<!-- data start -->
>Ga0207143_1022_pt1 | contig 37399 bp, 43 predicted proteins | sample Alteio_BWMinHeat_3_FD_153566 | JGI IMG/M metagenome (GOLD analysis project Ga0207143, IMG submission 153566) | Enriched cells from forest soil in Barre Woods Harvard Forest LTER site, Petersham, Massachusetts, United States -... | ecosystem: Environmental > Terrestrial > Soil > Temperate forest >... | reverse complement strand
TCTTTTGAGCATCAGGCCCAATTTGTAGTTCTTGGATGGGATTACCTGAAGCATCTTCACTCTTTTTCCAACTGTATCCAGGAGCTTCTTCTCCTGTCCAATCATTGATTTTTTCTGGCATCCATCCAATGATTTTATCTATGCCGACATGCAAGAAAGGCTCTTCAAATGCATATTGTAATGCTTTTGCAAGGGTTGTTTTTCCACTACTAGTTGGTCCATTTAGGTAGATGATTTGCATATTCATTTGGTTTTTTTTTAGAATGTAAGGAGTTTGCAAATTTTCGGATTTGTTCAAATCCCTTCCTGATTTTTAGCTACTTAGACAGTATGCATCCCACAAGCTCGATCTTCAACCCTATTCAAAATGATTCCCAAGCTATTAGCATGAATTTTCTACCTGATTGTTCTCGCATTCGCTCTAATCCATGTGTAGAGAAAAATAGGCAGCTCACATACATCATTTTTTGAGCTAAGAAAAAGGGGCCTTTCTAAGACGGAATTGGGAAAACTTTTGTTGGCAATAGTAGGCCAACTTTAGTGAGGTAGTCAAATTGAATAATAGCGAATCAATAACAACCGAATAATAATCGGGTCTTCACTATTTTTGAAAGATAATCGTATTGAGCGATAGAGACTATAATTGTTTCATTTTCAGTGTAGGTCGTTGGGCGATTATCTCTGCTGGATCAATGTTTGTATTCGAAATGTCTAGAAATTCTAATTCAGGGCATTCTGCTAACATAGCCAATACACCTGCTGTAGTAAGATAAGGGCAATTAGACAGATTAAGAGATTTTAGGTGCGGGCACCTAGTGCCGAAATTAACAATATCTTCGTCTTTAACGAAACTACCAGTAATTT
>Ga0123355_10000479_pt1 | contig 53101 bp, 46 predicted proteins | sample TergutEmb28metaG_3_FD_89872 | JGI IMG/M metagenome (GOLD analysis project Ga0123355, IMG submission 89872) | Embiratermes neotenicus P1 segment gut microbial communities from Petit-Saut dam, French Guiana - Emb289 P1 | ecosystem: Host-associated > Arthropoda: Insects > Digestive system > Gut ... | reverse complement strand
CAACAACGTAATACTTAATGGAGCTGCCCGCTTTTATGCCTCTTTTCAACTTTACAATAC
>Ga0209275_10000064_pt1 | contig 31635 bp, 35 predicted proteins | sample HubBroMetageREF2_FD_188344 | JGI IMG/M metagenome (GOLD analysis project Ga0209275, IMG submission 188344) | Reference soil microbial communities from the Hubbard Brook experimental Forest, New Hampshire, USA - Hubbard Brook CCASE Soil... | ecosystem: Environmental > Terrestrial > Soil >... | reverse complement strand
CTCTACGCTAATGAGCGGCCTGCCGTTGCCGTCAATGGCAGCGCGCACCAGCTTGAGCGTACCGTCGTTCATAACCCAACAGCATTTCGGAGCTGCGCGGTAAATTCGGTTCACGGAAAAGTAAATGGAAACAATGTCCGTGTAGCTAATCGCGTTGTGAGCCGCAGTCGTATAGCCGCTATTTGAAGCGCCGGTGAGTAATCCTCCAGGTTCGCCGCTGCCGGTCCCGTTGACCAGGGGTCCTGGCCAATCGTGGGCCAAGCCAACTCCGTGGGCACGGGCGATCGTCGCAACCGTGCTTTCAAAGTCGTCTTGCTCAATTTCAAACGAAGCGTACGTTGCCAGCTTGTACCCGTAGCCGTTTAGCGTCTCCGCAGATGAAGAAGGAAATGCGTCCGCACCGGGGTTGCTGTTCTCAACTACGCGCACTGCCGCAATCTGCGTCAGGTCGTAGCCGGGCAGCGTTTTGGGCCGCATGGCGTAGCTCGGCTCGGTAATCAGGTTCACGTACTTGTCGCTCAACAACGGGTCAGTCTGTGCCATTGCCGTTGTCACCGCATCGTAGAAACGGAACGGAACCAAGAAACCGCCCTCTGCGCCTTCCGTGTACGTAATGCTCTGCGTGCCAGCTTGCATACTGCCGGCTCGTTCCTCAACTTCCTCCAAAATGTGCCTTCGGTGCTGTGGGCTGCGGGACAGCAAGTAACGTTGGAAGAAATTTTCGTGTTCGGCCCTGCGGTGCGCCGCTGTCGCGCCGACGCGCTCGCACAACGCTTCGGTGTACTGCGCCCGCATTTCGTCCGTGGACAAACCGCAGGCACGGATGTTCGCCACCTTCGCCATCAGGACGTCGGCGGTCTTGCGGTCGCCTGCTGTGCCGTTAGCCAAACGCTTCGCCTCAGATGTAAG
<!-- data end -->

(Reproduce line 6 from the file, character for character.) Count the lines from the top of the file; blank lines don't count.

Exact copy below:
CTCTACGCTAATGAGCGGCCTGCCGTTGCCGTCAATGGCAGCGCGCACCAGCTTGAGCGTACCGTCGTTCATAACCCAACAGCATTTCGGAGCTGCGCGGTAAATTCGGTTCACGGAAAAGTAAATGGAAACAATGTCCGTGTAGCTAATCGCGTTGTGAGCCGCAGTCGTATAGCCGCTATTTGAAGCGCCGGTGAGTAATCCTCCAGGTTCGCCGCTGCCGGTCCCGTTGACCAGGGGTCCTGGCCAATCGTGGGCCAAGCCAACTCCGTGGGCACGGGCGATCGTCGCAACCGTGCTTTCAAAGTCGTCTTGCTCAATTTCAAACGAAGCGTACGTTGCCAGCTTGTACCCGTAGCCGTTTAGCGTCTCCGCAGATGAAGAAGGAAATGCGTCCGCACCGGGGTTGCTGTTCTCAACTACGCGCACTGCCGCAATCTGCGTCAGGTCGTAGCCGGGCAGCGTTTTGGGCCGCATGGCGTAGCTCGGCTCGGTAATCAGGTTCACGTACTTGTCGCTCAACAACGGGTCAGTCTGTGCCATTGCCGTTGTCACCGCATCGTAGAAACGGAACGGAACCAAGAAACCGCCCTCTGCGCCTTCCGTGTACGTAATGCTCTGCGTGCCAGCTTGCATACTGCCGGCTCGTTCCTCAACTTCCTCCAAAATGTGCCTTCGGTGCTGTGGGCTGCGGGACAGCAAGTAACGTTGGAAGAAATTTTCGTGTTCGGCCCTGCGGTGCGCCGCTGTCGCGCCGACGCGCTCGCACAACGCTTCGGTGTACTGCGCCCGCATTTCGTCCGTGGACAAACCGCAGGCACGGATGTTCGCCACCTTCGCCATCAGGACGTCGGCGGTCTTGCGGTCGCCTGCTGTGCCGTTAGCCAAACGCTTCGCCTCAGATGTAAG